I’m always struck by how much I like planters. Not their hygiene, not as roommates, or at dinner functions in the off-season, but I like them. They understand me; they are familiar, and while no two of us are the same, we share a visceral connection through the job we love to hate. It’s probably what I miss most about The Game. You put six planters in a truck for a week, run ‘em hard through some bush with a campfire and some beer and you’ve got yourself a decent reality TV show with a lasting friendship or two. Do that with the pension-bound public sector outfit I’m with now and you’ve got Coronation Street: The Deleted Scenes.
That first day on the block with a new crew is always interesting isn’t it? You find out so much about people: so-and-so chain smokes, these two are a closet couple, this guy loves his metal bands, he’s fast, she’s faster. I am the slowest planter here. It’s not even close. 77k is not a whole lotta trees in the grand scheme of things—it’s a descent day’s production for a 30 spade crew where I come from. But there’s only five and half of us, and we have to be done by Labour Day—seven days from now. Do the math and factor in that people are spent and want that long weekend to unwind, do the cottage thing, get back to school, whatever, and we’ve got our work cut out for us.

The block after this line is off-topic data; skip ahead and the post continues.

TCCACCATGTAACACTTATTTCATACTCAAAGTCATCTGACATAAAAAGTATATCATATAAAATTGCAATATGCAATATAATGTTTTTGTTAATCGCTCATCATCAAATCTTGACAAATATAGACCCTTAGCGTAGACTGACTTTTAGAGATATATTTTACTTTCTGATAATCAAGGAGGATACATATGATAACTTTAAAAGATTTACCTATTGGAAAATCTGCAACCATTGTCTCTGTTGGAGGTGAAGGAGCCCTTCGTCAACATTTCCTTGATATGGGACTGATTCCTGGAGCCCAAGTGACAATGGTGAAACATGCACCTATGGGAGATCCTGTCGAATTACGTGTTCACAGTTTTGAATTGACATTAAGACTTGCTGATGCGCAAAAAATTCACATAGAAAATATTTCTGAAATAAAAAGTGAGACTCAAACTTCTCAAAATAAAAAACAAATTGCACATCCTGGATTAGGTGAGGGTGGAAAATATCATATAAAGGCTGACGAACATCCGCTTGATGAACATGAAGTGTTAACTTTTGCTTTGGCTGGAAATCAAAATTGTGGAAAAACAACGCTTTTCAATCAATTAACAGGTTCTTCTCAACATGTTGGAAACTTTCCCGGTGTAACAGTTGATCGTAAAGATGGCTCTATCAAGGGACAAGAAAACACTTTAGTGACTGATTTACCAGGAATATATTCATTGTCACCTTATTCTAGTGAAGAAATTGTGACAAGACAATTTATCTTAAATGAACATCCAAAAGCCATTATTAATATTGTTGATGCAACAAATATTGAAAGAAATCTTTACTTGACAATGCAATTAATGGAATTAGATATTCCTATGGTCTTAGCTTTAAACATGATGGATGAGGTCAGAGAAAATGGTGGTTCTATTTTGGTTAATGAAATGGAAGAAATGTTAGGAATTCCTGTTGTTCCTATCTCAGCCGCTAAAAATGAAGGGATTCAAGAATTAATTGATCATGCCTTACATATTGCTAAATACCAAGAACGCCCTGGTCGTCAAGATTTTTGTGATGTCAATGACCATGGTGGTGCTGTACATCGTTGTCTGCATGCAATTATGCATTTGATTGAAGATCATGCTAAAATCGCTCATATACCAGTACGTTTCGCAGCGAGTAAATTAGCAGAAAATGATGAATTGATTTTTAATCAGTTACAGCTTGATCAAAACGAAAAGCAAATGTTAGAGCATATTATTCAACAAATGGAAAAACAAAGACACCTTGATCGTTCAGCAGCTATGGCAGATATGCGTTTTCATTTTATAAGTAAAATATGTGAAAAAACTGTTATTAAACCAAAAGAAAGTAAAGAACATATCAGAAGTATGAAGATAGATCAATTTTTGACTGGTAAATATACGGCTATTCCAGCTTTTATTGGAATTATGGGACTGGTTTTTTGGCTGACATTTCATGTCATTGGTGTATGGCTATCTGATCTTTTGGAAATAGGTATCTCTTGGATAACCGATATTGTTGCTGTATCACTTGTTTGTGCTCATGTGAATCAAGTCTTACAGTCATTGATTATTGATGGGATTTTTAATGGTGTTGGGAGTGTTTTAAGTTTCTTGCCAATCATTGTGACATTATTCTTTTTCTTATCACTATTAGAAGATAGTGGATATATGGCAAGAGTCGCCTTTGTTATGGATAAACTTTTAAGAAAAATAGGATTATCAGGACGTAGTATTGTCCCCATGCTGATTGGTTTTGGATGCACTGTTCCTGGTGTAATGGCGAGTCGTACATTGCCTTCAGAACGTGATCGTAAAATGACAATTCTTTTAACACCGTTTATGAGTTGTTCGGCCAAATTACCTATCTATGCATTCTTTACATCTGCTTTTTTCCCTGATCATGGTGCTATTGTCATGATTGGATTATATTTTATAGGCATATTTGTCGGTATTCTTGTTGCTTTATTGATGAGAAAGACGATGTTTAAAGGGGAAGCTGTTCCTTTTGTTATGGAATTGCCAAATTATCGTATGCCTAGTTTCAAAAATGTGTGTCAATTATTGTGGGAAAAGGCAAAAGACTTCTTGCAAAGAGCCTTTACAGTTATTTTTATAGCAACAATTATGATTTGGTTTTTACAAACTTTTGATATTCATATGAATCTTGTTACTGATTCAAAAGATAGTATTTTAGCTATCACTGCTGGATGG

There’s three blocks, just over half the trees go in the first and its good-enough land, but it pisses rain the third and final day in there, and much of my time is spent on the quad shuffling trees and cleaning out caches. Despite the rain—or perhaps because of it—we’re in the truck by four, and it feels good to have a shift in. We debate a run for the border: it’s an hour back to town and the bottle shop closes at five here in Matheson pop. 1200. We roll the dice nixing the border run plan and cruise into town at five-minutes-to closing. I forgot how good beer tastes after a shift of hard work.
On the night off there is Springsteen.